1700 forum posts
This worked for me on my Hangar Extra 260 which was a so and so for fishtailing which did not look good in comps. Anything that thickens the trailing edge of the rudder will sort it.
|fly boy3||30/03/2011 21:25:10|
3535 forum posts
Hi Ultimate, the same tip (thickening) on elevator and rudder cured my flutter as well. Cheers.
Edited By fly boy3 on 30/03/2011 21:25:59
|Capt Kremen||30/03/2011 21:27:17|
307 forum posts
Thanks everyone - I noticed this being more prevalent on faster flying machines
e.g. F3A Aerobatic types v J3 Cub sedate fliers.
I'll add some rudder trailing edge 'thickner' from now on (or simply not sand it down so fine in future!).
|richard cohen||30/03/2011 21:43:36|
289 forum posts
glad to here i am not the only one. i am now looking round the workshop for something to tack to the trailing rudder edge to see it cures the severe kick my F3A Swallow suffers when banking in a cross wind. Out of curiosity does anyone now how this works. ?
1700 forum posts
|Some of the latest F3A stuff has a really thickened trailing edge on their rudders.|
|Biggles' Elder Brother - Moderator||30/03/2011 21:59:53|
15748 forum posts
Ah, interesting Ulty, but that is a different cause of fishtailing!
What happens in these cases is that something on the fin acts as a "turbulator" - i.e. it trips the flow away from the surface and it becomes turbulant. The air then sheds off the trailing edge as a swirling eddy. The problem is these eddies don't come off both sides at the same time! Instead they come off alternating; off the right side rotating clockwise, then off the left side rotating anti-clockwise etc. (as viewed from behind and above).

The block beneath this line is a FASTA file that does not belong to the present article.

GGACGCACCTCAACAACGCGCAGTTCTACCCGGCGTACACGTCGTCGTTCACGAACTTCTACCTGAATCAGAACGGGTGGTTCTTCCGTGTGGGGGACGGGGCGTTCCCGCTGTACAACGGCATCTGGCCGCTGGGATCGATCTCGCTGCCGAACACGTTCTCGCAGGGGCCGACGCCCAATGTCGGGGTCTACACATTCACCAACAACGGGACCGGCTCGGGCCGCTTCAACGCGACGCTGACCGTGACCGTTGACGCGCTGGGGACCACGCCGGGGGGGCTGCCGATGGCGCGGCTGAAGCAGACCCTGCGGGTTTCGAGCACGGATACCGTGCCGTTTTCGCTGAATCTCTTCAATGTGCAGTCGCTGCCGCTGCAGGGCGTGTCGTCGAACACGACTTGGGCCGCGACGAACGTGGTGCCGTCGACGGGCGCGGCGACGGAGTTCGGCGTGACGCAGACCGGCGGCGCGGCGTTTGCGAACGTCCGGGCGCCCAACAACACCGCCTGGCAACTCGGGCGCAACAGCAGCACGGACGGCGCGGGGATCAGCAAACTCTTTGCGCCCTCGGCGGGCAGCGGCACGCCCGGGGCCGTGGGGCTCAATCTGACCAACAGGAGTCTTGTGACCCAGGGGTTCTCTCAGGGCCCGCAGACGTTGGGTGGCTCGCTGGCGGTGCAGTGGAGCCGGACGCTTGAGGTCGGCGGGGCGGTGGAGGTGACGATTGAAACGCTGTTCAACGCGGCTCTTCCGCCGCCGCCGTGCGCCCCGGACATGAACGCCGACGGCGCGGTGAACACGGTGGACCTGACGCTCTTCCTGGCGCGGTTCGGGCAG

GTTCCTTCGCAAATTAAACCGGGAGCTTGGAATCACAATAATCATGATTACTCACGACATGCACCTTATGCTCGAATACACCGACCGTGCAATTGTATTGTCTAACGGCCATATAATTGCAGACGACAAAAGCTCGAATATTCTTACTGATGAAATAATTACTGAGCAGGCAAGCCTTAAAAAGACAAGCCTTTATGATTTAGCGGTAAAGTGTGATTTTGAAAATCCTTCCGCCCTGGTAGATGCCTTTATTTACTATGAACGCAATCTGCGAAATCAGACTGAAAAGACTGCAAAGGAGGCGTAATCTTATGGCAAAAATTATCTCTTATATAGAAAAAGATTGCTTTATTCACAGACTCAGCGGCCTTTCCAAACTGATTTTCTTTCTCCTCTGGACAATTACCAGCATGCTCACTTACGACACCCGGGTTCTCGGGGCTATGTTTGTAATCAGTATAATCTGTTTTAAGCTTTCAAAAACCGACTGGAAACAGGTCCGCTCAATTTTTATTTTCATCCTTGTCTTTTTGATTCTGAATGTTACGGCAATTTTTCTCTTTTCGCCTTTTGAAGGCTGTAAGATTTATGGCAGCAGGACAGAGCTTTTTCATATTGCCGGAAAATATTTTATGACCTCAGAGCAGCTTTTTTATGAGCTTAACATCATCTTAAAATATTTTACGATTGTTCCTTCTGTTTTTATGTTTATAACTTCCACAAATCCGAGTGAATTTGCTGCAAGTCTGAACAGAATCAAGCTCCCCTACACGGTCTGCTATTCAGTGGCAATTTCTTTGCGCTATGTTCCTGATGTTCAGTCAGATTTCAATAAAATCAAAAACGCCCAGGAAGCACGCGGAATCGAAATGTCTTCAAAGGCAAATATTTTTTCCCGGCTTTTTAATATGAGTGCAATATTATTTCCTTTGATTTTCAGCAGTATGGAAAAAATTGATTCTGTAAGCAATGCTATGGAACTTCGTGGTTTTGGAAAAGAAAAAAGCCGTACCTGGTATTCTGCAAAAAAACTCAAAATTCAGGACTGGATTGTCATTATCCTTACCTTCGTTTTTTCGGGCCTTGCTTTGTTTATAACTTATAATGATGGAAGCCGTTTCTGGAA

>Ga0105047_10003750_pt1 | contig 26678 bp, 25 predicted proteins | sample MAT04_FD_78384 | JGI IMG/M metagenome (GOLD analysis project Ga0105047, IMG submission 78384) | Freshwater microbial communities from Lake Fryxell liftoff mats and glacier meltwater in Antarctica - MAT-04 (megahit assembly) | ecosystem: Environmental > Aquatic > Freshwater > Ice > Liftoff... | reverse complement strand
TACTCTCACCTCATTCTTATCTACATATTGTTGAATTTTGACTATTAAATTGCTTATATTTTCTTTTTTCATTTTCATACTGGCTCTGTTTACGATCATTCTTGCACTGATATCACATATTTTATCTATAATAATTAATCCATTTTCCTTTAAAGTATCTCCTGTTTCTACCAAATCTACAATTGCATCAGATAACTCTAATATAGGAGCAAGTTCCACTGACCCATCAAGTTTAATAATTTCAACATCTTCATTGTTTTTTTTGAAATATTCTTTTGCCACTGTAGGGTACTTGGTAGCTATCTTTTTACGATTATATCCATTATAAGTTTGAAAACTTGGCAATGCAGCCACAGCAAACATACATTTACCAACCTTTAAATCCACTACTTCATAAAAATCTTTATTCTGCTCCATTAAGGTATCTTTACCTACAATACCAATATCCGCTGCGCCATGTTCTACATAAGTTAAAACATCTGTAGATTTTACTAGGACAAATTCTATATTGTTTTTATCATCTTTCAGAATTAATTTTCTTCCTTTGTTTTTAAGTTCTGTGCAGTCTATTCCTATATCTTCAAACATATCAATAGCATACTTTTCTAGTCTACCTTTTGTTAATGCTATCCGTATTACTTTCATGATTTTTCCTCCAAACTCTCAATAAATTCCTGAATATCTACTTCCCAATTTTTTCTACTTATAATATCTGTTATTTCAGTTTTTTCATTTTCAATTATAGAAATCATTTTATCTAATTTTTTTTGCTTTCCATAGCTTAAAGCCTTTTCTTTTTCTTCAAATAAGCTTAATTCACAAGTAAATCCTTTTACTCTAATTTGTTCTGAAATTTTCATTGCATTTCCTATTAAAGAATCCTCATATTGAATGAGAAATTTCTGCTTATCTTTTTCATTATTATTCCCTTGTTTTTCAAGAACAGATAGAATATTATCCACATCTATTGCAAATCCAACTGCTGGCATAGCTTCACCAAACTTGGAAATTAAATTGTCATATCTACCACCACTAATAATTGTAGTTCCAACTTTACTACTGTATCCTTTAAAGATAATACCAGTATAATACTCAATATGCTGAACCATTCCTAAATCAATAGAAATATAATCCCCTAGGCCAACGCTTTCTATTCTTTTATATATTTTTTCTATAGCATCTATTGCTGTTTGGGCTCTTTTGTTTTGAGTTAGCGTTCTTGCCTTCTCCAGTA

This leads to what is called an "vortex street" being left behind the tail which looks a bit like this:
So as these are shed from each side alternatively the air pressure either side of the tail oscillates. If your control linkage is a bit sloppy then this will manifest itself as flutter. Now a top aerobat like Ulty doesn't have sloppy control linkages so in his case the whole tail is pushed left and right alternatively.
The reason why his fix works is that by blunting the trailing edge the eddies or vortices can't be released off the surface probably and so the pressure oscillation dissapears - or is at least very much reduced.
|Tom Wright 2||31/03/2011 00:01:03|
3908 forum posts
Good thread ,nice aerodynamics BEB.
|Simon Chaddock||31/03/2011 11:13:22|
5486 forum posts
I found 'fishtailing' was much more prominent on aircraft with very low fuselage side area although the wing and tail moments were broadly the same.
Both of these designs originally fish tailed to the point of becoming difficult to maintain control.
Whereas the same wing on this fuselage was particularly stable despite the additional area ahead of the CofG.
Based on BEB's detailed description I assume the lack of fuselage area altered the stability ratio.
However being a pusher I did wonder if the prop itself effectively generates "side area" and contributed to the stability.
I would appreciate any thoughts.
1900 forum posts
I would have liked to have seen the result of adding a silhouette fuse to it. Giving different areas at different places and different centres of pressure to see that made any change in behaviour I can't do it right now. I would but am in hospital and likely to be for some time. John one tenor